• Police arrived at the Olympic Village to confiscate the passports, but found that Lochte was already in the U.S. and the rest of the swimmers has moved out. That night, Conger and Bentz were removed from their flights. Feigen's whereabouts remained unknown.

• Speaking by phone to NBC's Matt Lauer, Lochte insisted that he did not and would not fabricate such a story. Several details changed in his latest retelling, including that the robbery occurred after the group's taxi had stopped to use a gas station bathroom (not that their taxi was stopped by the suspects), and that the gun was aimed near him (not held to his forehead). 

Aug. 18:

• USOC's statement said Feigen, Conger and Bentz had legal counsel and support of the U.S. Consulate. The three planed to meet with Brazilian authorities for questioning today. 

• ABC News reported that police sources recovered surveillance video from the gas station that night. It showed one swimmer "breaking down the door to the bathroom at the gas station and fighting with a security guard." 

• Another police source told the Associated Press that the swimmers invented the robbery story to conceal the confrontation at the gas station. The source said that one swimmer tried and failed to open the bathroom door, prompting his companions to push on the door and break it. A security guard with a gun then confronted the group, but did not draw his weapon or aim it at anyone. The gas station manager arrived on the scene, and with translation help from another customer, demanded that the Americans pay for the broken door. The swimmers gave him an undetermined amount of money and left. Lochte then told his mother the robbery story, and she relayed it to the media.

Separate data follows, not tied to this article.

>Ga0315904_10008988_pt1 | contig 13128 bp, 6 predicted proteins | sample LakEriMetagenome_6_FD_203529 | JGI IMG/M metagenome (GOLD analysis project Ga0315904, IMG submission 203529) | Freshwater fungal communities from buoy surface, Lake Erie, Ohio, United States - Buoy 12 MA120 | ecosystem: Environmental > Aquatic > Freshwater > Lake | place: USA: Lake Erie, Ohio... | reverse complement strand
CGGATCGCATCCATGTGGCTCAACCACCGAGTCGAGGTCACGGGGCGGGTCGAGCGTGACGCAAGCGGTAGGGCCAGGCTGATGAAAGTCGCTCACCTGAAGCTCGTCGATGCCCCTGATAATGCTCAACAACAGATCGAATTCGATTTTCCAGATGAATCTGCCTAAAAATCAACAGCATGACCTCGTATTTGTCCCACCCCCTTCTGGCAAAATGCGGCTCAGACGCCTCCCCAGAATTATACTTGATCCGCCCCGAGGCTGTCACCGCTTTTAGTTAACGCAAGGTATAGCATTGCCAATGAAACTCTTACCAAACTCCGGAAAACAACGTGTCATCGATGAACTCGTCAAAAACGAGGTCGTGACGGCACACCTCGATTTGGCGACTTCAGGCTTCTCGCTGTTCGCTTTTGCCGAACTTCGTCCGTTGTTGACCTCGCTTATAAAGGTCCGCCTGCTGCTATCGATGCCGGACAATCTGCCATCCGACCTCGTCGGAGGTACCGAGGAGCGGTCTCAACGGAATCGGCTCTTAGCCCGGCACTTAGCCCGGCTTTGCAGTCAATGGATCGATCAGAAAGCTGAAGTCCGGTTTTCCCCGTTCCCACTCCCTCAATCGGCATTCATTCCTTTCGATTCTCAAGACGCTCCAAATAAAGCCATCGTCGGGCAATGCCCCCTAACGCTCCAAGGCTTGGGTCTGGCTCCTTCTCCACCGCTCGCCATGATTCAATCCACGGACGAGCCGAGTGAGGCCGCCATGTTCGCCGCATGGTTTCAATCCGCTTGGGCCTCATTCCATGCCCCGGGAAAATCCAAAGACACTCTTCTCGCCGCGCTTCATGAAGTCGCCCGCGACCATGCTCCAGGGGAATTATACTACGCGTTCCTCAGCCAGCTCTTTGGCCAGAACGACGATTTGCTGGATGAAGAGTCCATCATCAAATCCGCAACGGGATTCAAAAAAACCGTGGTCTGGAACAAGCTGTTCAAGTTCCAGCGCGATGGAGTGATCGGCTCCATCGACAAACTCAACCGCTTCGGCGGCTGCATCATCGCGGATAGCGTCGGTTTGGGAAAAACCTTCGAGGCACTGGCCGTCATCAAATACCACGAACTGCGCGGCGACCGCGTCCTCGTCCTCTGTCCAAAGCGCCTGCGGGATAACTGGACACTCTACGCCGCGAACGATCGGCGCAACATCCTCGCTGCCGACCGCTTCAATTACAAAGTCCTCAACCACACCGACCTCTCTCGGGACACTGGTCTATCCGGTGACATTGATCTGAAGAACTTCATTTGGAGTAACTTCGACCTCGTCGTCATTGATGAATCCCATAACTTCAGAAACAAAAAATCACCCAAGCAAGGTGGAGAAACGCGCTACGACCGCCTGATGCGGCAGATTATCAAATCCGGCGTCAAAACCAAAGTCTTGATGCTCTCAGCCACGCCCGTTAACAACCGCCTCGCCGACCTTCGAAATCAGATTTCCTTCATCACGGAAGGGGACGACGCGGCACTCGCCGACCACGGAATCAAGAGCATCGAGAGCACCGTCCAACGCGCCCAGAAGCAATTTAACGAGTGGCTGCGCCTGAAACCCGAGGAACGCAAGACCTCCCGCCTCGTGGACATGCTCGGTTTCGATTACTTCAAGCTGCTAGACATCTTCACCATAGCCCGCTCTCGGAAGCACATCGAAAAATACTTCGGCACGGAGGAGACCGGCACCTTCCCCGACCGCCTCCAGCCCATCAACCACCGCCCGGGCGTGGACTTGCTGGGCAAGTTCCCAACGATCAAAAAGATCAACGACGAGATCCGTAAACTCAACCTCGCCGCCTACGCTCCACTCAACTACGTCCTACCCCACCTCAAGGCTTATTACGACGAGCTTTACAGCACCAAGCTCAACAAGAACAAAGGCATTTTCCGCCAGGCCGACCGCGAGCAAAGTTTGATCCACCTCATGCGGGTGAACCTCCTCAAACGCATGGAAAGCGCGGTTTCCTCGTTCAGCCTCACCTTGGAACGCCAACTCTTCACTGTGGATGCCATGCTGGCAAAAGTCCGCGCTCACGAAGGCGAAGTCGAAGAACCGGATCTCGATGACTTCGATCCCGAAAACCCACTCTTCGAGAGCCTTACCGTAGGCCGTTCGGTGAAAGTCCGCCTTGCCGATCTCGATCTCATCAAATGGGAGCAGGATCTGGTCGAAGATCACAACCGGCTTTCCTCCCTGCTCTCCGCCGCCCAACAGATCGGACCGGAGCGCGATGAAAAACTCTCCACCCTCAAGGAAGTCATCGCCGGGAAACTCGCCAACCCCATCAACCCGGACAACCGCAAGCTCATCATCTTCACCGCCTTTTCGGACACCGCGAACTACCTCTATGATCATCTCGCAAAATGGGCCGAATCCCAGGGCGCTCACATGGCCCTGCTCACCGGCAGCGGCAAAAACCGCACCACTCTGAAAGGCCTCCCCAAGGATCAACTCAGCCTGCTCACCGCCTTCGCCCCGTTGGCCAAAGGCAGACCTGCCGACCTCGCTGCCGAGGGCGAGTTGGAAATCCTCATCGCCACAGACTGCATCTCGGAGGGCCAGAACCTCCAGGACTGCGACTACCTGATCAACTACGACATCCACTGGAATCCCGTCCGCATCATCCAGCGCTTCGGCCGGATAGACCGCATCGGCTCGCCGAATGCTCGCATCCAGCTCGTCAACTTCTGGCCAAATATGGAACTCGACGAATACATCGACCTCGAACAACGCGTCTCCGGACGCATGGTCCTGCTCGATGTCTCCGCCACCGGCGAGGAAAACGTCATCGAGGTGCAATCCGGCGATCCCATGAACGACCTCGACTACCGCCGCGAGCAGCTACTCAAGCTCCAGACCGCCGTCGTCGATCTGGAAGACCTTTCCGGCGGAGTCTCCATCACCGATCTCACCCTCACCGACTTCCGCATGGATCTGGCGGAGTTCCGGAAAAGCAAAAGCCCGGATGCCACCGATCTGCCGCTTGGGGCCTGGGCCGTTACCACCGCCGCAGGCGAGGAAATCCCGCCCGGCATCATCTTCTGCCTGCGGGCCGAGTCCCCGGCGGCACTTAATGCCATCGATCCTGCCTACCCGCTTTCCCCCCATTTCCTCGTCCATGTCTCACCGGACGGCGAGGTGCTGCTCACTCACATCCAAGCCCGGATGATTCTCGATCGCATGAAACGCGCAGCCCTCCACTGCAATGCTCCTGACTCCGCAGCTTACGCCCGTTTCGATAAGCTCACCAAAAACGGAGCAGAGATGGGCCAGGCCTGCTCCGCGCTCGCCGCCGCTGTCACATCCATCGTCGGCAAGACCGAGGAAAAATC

• A worker from the gas station in question came forward with another variation of the night's events. 

• Around noon Thursday, ESPN reported that Lochte's three teammates admitted that the robbery story was false. 

Legal Consequences

According to Sports Illustrated legal analyst Michael McCann, filing a false police report is against the law in Brazil as it is in the U.S. A conviction of the crime can carry a six-month jail sentence or fine, but the Brazilian judicial system would have to determine that the swimmers knowingly lied, as opposed to confused the story after drinking heavily. 

The U.S. and Brazil have an extradition treaty, but it only applies to certain serious crimes, not offenses like filing a false police report. Lochte will almost certainly not be extradited. 

Conger, Bentz and Feigen could be detained in Brazil for an extended time as authorities conduct interviews and determine charges. If charged with filing a false police report or obstruction of justice, the Americans may be able to post bail provided that they do not leave the country. 

The U.S. State Department will almost certainly get involved in the case to expedite a resolution and ensure the swimmers are treated fairly. It's possible that diplomacy, rather than the legal system, will resolve this situation. 

Conger a Montgomery County Kid

As of 1:00 p.m., local news trucks and police vehicles have gathered in front of Conger's home in the Flower Valley neighborhood of Rockville.